Short on time? Here are the highlights:
- Driven by strong consumer spending in key sending markets, travel volumes are surging in the first half of this year
- The total number of arrivals in the first five months of 2022 equates to roughly half of pre-COVID travel volumes
- International travel is still expected to recover up to 70% of 2019 levels overall this year
International travel volumes are surging this year. The latest data from the UNWTO World Tourism Barometer reports just under 250 million international arrivals for the first five months of 2022. This represents a nearly 225% increase over the 77 million arrivals reported for January–May 2021. A better benchmark, however, might be that that year-to-date volume for 2022 represents roughly half (46%) of pre-pandemic travel numbers from 2019.
“The recovery of tourism has gathered pace in many parts of the world, weathering the challenges standing in its way”, said UNWTO Secretary-General Zurab Pololikashvili.
The UN World Tourism Organization (UNWTO) reports that Europe and America are driving much of the recovery so far this year. “Europe welcomed more than four times as many international arrivals as in the first five months of 2021 (+350%), boosted by strong intra-regional demand and the removal of all travel restrictions in a growing number of countries,” explains a UNWTO release. International arrivals in the Americas were up 112% through May 2022, but still remain 40% below pre-pandemic levels.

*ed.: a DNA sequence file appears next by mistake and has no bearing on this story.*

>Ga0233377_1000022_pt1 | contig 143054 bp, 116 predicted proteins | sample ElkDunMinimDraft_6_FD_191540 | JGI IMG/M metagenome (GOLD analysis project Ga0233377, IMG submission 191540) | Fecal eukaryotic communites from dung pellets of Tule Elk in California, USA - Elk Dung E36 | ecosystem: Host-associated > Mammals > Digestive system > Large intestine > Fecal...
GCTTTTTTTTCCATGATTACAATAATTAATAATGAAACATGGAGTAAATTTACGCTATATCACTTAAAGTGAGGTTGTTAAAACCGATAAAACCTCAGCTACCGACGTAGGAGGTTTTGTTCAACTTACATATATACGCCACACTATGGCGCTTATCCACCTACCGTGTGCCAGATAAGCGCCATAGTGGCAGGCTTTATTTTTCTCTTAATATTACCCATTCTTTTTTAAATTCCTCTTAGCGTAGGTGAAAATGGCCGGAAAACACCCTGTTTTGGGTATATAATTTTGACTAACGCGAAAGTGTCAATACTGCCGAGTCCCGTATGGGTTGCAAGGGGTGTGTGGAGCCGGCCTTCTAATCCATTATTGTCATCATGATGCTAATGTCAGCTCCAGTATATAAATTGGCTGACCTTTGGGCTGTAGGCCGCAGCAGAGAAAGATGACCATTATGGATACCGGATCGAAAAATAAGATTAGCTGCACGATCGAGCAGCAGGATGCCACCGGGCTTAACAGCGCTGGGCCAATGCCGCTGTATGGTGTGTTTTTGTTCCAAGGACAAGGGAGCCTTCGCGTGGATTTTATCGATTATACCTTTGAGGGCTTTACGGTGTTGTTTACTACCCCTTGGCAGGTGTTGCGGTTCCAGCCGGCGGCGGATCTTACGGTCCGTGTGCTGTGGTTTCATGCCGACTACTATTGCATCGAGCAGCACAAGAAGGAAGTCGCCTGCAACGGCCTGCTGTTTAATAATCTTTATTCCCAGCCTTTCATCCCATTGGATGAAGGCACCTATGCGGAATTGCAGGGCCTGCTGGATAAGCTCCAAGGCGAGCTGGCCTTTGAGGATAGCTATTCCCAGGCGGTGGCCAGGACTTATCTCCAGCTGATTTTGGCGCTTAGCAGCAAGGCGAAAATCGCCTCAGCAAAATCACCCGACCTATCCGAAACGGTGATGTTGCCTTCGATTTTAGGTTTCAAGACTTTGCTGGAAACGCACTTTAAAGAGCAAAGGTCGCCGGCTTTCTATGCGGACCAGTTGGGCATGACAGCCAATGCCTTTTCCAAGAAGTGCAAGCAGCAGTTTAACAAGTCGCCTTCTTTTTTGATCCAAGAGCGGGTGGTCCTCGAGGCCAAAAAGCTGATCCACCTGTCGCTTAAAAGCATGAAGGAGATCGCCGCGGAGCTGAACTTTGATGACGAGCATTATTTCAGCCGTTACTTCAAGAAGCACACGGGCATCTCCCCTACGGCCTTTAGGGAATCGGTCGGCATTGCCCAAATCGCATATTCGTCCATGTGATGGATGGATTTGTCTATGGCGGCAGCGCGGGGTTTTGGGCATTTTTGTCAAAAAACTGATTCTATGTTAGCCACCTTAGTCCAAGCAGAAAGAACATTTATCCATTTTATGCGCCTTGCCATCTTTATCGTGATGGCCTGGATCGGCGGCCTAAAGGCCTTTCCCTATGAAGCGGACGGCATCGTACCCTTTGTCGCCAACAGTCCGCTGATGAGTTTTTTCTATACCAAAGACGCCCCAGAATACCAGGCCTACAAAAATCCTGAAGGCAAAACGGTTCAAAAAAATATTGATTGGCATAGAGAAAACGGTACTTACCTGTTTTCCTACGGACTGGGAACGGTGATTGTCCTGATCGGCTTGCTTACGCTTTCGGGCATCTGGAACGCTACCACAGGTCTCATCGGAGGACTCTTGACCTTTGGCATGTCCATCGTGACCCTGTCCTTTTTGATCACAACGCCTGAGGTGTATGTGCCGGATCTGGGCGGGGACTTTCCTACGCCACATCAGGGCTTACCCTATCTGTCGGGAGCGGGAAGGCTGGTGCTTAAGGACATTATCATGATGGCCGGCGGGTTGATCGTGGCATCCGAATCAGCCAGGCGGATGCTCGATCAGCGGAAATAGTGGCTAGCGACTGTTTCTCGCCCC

Lying behind that destination performance is strong growth this year in tourism spending from key source markets, including France, Germany, Italy, and the United States, where total spending now ranges from 70-85% of pre-pandemic levels. In other notable cases, such as India, Saudi Arabia, and Qatar, spending is already up above pre-COVID volumes.
Looking ahead, the UNWTO expects international travel to reach between 55–70% of pre-pandemic levels in 2020, with the caution that actual industry performance will depend on, “evolving circumstances, mostly changing travel restrictions, ongoing inflation, including high energy prices, and overall economic conditions, the evolution of the war in Ukraine, as well as the health situation related to the pandemic. More recent challenges such as staff shortages, severe airport congestion and flight delays and cancellations could also impact international tourism numbers.”
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